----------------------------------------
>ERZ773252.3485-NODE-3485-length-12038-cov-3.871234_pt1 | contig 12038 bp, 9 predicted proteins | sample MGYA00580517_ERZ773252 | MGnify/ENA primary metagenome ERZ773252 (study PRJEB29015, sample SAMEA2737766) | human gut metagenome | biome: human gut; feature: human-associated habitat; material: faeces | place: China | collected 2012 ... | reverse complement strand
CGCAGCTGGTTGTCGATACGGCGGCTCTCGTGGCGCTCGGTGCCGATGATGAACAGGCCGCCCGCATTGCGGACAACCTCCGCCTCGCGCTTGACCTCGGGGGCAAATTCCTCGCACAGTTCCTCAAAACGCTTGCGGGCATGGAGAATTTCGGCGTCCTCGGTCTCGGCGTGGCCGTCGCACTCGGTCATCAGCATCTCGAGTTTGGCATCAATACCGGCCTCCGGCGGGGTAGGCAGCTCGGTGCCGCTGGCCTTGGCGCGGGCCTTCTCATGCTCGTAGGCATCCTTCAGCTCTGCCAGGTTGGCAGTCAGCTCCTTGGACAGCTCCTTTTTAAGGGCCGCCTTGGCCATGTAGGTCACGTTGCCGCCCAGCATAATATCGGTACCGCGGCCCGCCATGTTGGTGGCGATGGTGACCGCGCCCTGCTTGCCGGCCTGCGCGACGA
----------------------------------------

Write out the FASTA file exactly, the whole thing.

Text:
>ERZ773252.3485-NODE-3485-length-12038-cov-3.871234_pt1 | contig 12038 bp, 9 predicted proteins | sample MGYA00580517_ERZ773252 | MGnify/ENA primary metagenome ERZ773252 (study PRJEB29015, sample SAMEA2737766) | human gut metagenome | biome: human gut; feature: human-associated habitat; material: faeces | place: China | collected 2012 ... | reverse complement strand
CGCAGCTGGTTGTCGATACGGCGGCTCTCGTGGCGCTCGGTGCCGATGATGAACAGGCCGCCCGCATTGCGGACAACCTCCGCCTCGCGCTTGACCTCGGGGGCAAATTCCTCGCACAGTTCCTCAAAACGCTTGCGGGCATGGAGAATTTCGGCGTCCTCGGTCTCGGCGTGGCCGTCGCACTCGGTCATCAGCATCTCGAGTTTGGCATCAATACCGGCCTCCGGCGGGGTAGGCAGCTCGGTGCCGCTGGCCTTGGCGCGGGCCTTCTCATGCTCGTAGGCATCCTTCAGCTCTGCCAGGTTGGCAGTCAGCTCCTTGGACAGCTCCTTTTTAAGGGCCGCCTTGGCCATGTAGGTCACGTTGCCGCCCAGCATAATATCGGTACCGCGGCCCGCCATGTTGGTGGCGATGGTGACCGCGCCCTGCTTGCCGGCCTGCGCGACGA